• October 24, 2014

1st Brigade set to use HEADS

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Posted: Wednesday, March 5, 2008 12:00 pm | Updated: 5:08 pm, Wed Aug 15, 2012.

By Spc. David Hodge

4th Infantry Division public affairs

Soldiers of the 1st Brigade Combat Team will be among the 4th Infantry Division’s first to receive the Head-born Energy Analysis and Diagnostic System sensor and begin fielding the new technology while deployed to Baghdad.

The sensor, mounted inside the Army’s Advanced Combat Helmet (ACH), will be worn by brigade soldiers throughout their 15-month deployment in support of Operation Iraqi Freedom.

The technology surrounding the ballistic helmet is continually improved to lessen the trauma caused by cranial impacts that soldiers face while operating on today’s battlefield, said Lt. Col. Rick Caya, the brigade’s executive officer.

“The sensors help improve treatment of head injuries and development of next-generation combat helmets,” Caya said.

The latest addition to the combat helmet will contribute to lessening the impact on soldiers in the future, he added.

“The sensors provide the ability to help the U.S. Army improve a soldier’s individual equipment system,” Caya said.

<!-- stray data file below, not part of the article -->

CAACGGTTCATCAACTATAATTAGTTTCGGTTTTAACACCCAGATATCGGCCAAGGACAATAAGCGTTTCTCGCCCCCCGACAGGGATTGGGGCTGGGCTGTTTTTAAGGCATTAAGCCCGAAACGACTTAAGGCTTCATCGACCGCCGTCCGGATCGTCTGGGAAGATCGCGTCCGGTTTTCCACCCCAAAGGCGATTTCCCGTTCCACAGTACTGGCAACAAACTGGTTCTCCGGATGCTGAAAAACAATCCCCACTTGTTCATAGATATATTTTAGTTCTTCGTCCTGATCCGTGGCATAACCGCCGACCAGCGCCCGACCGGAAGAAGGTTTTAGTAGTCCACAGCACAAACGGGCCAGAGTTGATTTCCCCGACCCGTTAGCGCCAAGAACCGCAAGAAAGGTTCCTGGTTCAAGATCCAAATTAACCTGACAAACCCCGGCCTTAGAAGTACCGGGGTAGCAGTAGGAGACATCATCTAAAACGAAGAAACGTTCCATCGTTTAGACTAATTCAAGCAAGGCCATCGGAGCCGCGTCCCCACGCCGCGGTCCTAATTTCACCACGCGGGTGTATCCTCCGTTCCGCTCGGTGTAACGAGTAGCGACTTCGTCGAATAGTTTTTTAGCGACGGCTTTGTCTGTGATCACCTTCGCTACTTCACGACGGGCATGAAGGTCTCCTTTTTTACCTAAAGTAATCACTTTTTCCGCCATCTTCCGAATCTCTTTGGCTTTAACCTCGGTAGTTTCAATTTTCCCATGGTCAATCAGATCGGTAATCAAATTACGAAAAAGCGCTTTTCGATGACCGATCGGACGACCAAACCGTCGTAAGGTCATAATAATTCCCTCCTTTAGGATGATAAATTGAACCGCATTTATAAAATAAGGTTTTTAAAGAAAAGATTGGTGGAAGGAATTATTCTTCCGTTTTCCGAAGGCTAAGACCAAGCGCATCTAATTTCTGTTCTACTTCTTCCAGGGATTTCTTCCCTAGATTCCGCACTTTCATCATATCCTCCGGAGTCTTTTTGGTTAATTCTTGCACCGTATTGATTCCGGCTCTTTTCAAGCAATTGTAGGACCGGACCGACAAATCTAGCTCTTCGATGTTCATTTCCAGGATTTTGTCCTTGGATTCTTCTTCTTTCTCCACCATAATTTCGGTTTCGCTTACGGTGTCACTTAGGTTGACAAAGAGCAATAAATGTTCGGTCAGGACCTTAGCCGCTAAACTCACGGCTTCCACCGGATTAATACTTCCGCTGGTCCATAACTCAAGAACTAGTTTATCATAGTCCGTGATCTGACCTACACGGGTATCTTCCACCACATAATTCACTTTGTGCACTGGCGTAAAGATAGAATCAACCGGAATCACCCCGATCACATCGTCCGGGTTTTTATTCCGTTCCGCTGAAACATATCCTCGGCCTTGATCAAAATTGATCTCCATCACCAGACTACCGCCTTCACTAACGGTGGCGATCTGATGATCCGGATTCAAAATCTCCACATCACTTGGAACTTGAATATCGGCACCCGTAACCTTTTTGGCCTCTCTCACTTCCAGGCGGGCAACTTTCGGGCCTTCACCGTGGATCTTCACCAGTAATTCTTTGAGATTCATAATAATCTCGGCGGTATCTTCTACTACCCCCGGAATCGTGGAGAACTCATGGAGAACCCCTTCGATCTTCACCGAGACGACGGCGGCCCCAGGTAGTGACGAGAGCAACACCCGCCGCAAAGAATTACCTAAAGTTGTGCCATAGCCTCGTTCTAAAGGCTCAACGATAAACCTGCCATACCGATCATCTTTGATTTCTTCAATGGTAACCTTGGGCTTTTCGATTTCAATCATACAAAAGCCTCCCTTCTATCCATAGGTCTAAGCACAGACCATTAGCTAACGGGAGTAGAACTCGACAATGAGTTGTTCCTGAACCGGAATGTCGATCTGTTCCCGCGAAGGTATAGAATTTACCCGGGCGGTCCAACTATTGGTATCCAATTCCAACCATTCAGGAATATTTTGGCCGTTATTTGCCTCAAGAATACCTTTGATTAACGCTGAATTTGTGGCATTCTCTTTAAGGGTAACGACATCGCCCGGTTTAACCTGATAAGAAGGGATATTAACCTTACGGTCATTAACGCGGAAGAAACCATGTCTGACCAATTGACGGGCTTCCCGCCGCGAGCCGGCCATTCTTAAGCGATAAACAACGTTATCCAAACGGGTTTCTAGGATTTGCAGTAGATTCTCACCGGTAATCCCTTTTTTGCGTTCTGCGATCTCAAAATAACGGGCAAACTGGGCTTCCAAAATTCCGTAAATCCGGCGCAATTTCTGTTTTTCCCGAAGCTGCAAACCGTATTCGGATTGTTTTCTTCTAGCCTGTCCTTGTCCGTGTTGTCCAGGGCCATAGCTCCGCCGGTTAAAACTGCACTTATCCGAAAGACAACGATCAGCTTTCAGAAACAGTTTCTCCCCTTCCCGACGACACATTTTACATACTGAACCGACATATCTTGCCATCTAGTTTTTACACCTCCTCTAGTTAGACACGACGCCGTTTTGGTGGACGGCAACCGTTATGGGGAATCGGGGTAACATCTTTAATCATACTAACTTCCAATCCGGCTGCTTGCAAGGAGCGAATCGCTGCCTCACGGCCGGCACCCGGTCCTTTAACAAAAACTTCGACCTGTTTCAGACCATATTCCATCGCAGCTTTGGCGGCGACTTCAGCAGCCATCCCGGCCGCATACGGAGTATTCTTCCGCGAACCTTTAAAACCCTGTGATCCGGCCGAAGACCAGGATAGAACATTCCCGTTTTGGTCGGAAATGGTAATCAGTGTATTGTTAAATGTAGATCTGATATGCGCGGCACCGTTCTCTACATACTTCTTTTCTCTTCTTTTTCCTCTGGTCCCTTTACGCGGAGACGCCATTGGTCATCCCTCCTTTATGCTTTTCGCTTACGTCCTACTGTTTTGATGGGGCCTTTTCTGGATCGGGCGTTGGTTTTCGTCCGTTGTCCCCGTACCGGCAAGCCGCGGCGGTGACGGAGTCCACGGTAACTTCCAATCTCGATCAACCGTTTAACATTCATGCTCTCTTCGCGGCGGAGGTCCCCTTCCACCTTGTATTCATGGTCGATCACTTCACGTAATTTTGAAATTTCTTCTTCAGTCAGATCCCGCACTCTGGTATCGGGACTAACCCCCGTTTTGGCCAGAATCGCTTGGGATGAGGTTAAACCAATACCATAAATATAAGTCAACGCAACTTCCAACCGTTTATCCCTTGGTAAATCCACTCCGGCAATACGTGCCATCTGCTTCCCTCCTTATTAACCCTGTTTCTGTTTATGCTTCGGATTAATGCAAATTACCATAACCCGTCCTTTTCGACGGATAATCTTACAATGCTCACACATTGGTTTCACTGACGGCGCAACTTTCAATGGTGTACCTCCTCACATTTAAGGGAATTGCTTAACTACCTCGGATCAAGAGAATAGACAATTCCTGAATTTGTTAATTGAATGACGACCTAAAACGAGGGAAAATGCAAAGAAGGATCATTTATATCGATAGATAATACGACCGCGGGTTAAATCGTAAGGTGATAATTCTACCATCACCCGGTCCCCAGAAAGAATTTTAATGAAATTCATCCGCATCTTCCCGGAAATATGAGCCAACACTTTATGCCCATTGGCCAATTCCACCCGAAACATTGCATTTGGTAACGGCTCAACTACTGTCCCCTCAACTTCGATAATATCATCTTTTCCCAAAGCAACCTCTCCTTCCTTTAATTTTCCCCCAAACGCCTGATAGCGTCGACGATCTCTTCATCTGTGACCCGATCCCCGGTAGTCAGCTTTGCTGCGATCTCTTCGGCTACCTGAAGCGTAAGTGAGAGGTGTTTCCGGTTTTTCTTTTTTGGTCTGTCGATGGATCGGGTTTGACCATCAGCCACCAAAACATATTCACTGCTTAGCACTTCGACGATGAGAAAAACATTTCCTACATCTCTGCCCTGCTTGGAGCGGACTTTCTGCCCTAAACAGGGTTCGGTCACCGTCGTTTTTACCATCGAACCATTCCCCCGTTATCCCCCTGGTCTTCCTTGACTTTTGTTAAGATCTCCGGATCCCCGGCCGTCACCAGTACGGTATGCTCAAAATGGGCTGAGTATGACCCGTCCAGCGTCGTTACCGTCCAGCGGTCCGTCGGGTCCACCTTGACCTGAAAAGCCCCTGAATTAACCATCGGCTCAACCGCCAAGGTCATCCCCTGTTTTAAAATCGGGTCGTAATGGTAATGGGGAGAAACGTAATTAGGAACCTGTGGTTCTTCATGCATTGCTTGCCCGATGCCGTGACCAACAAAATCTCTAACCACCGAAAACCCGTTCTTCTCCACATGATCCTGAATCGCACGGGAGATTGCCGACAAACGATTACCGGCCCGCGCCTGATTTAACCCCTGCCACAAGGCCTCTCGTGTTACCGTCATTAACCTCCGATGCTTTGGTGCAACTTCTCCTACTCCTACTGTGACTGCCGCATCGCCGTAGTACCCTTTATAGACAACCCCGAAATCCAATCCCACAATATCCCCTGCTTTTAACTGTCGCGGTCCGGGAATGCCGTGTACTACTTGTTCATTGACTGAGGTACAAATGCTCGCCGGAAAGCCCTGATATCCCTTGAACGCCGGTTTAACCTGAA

“It’s a great opportunity to provide downrange feedback for the U.S. Army,” he said.

Although the sensors are not going to directly affect the brigade’s soldiers during the deployment, the sensors will benefit future units by aiding researchers in developing better equipment and technology to assist soldiers in combat, Caya said.

“If the Raider Brigade can help in that advancement process in any way, that would be great for soldiers,” he said.

The six-ounce sensor is a small, undetectable piece of microchip technology surrounded by thin plastic composite that records traumatic disturbances to the helmet, Caya said.

The sensor fits neatly under the crown pad of the combat helmets and contains a three-axis accelerometer and pressure sensor that detects sudden movements and percussion.

“We asked ourselves, ‘How can we make a better helmet to save the soldier?’” said Steve Motoyama, the program manager for the company that designed the sensors.

“The HEADS sensors will provide a good opportunity to make future helmets safer,” he added.

The brigade is one of the first units in the U.S. Army to field the electronic technology in Iraq.

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